Writing Advice Through the Years
"Every magazine has its own policy and makes a definite appeal to a certain clientele. Study these and take them into consideration when offering your wares for any market."
Sounds like sound advice for the free-lance writer, no? You’ve probably read something similar recently. But that advice was written in 1921 by Emma Gary Wallace in a little rag called Successful Writing. All these years later, Successful Writing has morphed into the venerable Writer’s Digest, but isn’t it amazing how consistent the advice has been through the years? Technology has changed, but the route to success remains the same–study your market and slant your offerings accordingly.
An AP article on the magazine looks at the advice it has given through the decades and how it has changed with social and world events. During World War II, for instance, writers were told that if a man wasn’t in uniform, they needed to explain why. However, by the end of 1945, writers were advised to get men back into civilian attire.
It’s an interesting article that pretty much proves the point that the more things change the more they stay the same. The takeaway quote is from Lawrence Block, who is a prolific mystery writer and former columnist for Writer’s Digest: "It’s like asking if we’re any closer to the great mystery of how one paints a portrait or composes a symphony?…..Most of the arts are extremely difficult, and there are always more people that want to do it than can do it."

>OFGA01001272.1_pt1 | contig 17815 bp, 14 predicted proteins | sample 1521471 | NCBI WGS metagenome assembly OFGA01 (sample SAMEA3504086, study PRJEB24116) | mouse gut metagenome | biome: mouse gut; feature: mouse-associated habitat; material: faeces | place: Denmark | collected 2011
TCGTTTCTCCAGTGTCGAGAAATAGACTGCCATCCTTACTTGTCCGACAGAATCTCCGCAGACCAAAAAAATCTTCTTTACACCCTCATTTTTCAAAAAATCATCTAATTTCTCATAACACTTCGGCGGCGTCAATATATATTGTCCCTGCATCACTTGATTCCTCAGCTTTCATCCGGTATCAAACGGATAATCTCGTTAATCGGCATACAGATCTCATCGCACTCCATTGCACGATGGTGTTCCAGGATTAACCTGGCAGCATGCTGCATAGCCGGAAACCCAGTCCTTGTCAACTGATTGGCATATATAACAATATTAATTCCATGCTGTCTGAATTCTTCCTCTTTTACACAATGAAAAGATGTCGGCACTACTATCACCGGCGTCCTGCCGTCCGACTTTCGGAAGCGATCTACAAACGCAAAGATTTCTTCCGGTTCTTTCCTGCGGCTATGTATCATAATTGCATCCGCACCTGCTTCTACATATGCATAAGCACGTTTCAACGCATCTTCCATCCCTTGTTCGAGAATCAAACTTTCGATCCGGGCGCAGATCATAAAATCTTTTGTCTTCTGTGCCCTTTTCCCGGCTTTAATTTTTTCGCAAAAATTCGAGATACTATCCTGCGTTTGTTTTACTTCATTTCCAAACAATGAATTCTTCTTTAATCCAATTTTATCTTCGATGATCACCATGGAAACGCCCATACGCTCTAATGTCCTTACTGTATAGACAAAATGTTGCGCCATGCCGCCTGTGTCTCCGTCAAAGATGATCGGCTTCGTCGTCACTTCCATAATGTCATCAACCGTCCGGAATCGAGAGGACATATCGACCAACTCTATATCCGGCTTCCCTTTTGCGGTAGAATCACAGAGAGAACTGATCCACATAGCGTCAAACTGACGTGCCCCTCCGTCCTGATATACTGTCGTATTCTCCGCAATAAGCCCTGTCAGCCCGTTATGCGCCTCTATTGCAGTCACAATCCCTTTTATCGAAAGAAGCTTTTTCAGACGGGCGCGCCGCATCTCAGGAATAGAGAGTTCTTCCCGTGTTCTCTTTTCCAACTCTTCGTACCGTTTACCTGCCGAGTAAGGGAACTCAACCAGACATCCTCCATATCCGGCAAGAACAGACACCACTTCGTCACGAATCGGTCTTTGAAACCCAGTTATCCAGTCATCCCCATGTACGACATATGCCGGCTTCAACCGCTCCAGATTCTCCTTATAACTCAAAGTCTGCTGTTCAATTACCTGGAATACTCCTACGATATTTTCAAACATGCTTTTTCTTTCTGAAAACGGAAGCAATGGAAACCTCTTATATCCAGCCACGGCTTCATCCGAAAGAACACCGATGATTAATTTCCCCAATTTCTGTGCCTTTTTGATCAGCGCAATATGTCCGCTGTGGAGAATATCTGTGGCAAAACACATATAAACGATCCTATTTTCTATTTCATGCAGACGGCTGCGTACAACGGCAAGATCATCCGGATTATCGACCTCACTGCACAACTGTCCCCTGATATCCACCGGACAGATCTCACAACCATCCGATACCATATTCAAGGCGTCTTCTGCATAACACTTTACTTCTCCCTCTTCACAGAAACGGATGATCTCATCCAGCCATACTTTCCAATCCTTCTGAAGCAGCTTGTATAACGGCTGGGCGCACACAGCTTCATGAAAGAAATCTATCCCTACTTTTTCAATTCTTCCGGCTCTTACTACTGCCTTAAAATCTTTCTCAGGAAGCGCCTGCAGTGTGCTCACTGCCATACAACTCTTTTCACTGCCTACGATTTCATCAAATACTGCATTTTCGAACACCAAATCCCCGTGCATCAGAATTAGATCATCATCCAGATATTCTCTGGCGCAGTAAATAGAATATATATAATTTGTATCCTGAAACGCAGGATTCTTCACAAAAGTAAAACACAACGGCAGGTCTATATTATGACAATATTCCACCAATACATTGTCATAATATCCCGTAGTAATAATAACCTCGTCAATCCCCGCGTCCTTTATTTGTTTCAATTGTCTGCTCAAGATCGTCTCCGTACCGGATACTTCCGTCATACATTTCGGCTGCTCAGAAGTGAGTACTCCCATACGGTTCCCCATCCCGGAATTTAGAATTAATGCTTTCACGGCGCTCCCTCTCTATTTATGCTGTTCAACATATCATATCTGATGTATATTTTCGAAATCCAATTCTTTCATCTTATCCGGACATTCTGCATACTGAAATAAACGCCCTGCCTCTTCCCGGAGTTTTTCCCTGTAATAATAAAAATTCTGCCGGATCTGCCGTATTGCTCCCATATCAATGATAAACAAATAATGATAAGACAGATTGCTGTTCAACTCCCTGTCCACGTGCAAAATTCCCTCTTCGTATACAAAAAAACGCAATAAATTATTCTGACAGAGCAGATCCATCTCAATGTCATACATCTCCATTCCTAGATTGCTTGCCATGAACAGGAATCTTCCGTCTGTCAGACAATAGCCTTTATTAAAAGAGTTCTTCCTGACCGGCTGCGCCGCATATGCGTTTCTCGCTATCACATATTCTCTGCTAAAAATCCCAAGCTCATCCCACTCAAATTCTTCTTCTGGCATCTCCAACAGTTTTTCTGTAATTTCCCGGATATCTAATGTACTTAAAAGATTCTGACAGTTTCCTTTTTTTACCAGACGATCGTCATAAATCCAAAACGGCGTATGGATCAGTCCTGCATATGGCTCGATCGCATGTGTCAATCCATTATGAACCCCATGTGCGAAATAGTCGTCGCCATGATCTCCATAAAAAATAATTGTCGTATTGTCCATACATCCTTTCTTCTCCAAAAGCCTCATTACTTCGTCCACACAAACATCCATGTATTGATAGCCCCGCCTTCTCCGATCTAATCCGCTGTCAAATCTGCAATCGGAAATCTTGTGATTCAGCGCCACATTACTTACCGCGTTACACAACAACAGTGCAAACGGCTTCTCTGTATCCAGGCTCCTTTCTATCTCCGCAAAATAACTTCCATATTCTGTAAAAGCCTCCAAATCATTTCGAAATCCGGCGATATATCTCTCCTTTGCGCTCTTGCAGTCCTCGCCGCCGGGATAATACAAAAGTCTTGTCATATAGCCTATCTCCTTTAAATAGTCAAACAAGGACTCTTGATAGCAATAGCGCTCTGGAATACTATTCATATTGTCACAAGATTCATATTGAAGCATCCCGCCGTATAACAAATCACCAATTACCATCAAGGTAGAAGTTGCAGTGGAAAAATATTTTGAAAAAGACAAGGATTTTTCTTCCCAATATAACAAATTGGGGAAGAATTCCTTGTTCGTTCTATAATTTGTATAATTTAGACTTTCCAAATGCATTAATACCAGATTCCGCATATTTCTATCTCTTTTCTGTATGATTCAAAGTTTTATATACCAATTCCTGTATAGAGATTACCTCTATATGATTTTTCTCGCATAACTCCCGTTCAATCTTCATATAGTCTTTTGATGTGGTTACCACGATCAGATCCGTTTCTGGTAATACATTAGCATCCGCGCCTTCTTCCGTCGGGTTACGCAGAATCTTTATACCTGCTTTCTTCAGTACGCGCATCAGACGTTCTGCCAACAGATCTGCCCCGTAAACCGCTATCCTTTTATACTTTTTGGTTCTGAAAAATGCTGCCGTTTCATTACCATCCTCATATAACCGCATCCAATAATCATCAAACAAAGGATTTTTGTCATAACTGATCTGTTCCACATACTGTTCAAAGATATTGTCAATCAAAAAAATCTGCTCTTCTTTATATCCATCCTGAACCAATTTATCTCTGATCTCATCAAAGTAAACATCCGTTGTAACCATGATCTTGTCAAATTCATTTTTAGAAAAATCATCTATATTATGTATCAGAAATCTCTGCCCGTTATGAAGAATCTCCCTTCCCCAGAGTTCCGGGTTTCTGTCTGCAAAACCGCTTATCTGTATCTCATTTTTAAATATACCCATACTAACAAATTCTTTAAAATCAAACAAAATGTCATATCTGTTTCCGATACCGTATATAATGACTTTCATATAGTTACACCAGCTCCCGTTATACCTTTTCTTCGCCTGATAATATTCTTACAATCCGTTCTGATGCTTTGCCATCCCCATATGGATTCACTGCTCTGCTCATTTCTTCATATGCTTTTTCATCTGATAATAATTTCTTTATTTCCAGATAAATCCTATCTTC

I don’t entirely agree with him on that last point. Every single person on this planet is creative in one way or another, and all of us have the ability to manifest that creativity through the arts. Whether we are all "talented" enough to have success in the arts is another matter, but it shouldn’t really matter. Yes, we all want to be published and get recognition for our work, but the writers who will ultimately have the most success are those who do it because writing is its own reward.